Monday, September 20, 2010

Income Inequality: A Necessary But Insufficient Condition for Financial Instability

Recently, a lot of people (including the IMF) have been looking to income inequality as a potential cause of the current economic situation.  There are certainly a lot of data that indicate a correlation between periods of severe income inequality and financial crises.

While income inequality certainly played a roll in the recent credit crisis, financial speculation caused it. What income inequality did was (1) increase demand for household debt for those in the lower 90% of household incomes and (2) increase demand for financial speculation for those in the top 10% of household incomes.

When income and specifically wages are spread more evenly across all income levels, more people are able to accumulate savings and, therefore, are able to avoid incurring debt.  On the other hand, fewer people accumulate savings of sufficient size that they are willing to risk some or all of their savings by engaging in financial speculation.

When income inequality is as high as it is now, it aligns the interests of both the savers and the non-savers with those of the financial sector.  The non-savers in the bottom 90% of households earn 65% of the wages, which provides a diversified base across which to extend credit at the highest rates possible (the top decile won't pay a premium for access to credit).  On the other hand, the top 10% are confronted with the possibility that their savings are a wasting asset in face of potential inflation.  As we know from Prospect Theory, losses "loom larger" than gains, and inflation is perceived as a certain loss, so "putting your money to work" making more money is a no-brainer.  Add to the mix things like hedge, which can make outsized gains due to leverage, and it is very easy for a high net-worth individual to be enticed to participate in financial speculation (which he has been taught to think of as just a higher risk form of "investing").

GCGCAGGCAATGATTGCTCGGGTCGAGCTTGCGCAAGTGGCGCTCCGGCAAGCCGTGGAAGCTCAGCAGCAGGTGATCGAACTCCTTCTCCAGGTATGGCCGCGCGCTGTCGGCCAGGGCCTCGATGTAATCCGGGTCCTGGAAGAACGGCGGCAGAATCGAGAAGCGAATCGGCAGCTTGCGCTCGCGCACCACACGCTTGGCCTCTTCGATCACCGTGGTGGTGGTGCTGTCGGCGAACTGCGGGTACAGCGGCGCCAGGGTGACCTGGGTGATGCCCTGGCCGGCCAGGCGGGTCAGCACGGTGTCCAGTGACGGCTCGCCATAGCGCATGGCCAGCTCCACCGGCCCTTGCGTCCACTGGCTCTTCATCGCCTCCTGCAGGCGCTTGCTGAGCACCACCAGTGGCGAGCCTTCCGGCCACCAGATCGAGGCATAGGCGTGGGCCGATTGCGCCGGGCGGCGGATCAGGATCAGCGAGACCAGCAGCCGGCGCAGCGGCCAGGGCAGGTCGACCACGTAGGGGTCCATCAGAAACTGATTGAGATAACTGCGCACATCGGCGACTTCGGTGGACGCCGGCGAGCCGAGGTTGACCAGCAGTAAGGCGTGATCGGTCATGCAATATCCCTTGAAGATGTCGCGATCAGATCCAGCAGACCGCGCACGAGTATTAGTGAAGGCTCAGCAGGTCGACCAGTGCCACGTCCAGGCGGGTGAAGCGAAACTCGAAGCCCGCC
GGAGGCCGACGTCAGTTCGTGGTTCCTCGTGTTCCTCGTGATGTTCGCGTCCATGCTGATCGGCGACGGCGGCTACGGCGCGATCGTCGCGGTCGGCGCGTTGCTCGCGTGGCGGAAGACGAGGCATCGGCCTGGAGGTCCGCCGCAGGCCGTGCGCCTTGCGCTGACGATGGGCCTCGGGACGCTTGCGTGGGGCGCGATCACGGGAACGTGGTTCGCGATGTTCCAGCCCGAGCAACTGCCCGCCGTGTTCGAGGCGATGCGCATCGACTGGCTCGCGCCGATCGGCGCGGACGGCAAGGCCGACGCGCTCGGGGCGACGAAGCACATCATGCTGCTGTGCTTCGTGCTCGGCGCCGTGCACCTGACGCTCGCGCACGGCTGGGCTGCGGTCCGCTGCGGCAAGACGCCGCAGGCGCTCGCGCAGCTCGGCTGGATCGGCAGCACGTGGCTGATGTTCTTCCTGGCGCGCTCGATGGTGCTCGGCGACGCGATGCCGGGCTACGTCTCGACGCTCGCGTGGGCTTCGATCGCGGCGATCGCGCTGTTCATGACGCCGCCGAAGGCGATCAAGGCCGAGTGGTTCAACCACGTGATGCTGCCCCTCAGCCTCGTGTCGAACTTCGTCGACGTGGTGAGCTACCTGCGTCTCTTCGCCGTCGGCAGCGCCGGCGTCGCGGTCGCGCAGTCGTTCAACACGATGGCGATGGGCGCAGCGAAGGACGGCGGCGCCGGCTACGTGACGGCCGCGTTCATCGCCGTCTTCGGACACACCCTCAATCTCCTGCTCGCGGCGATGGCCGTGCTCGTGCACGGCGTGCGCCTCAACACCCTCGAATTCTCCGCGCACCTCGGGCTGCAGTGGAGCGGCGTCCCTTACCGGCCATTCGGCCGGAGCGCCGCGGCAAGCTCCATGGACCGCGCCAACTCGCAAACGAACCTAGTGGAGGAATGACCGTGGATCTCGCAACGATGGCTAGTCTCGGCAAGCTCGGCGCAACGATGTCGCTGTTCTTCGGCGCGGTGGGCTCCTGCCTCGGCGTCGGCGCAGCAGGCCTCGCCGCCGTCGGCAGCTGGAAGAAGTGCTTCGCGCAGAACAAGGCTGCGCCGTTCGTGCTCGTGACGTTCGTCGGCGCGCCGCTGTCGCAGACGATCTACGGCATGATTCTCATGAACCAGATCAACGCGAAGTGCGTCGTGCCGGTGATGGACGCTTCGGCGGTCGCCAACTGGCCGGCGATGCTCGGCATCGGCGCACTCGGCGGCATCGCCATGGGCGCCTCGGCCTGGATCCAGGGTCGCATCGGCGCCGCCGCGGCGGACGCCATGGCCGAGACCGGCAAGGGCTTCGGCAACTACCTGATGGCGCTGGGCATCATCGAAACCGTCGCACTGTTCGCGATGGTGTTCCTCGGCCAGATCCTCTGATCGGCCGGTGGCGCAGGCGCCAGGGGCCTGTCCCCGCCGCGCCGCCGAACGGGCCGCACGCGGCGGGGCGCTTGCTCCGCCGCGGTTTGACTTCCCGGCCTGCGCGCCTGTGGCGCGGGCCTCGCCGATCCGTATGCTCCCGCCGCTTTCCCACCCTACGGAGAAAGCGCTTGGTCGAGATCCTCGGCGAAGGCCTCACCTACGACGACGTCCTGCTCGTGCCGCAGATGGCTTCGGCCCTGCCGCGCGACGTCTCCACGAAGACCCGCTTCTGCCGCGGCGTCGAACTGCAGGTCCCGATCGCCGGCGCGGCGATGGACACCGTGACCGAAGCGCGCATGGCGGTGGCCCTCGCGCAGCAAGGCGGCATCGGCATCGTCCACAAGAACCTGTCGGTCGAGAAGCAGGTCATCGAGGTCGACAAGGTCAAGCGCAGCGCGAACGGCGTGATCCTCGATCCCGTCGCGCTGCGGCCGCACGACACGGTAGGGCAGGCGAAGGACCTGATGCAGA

Things got really dangerous when asset-backed derivatives coupled the increased debt of the bottom 90% of households to the financial speculation of the top 10% of households and the financial sector.  Ever increasing savings increased the demand for asset-backed derivatives, which increased the demand for new borrowers, which further incrased savings, and so on.

The primary reason that I think we need to consider finance (or speculators) as separate and distinct from capital and labor in economics is that finance's interests compete with both capital (who must choose between investing capital in increasing productive output and speculation) and labor (whose stagnant wages encourage taking on an increasing debt burden to maintain the illusion of making progress).  Because finance ostensibly serves both capital (through investment banking) and labor (through commercial banking), they bridge the gap and provide a feedback loop that can potentially be self-reinforcing, particularly as demand for financial speculation becomes large enough due to the increased concentration of wealth in a small portion of households.  Classifying finance as part of either capital or labor prevents its influence on the economy from being adequately understood (all we can understand now are aggregates of debt and income after the fact).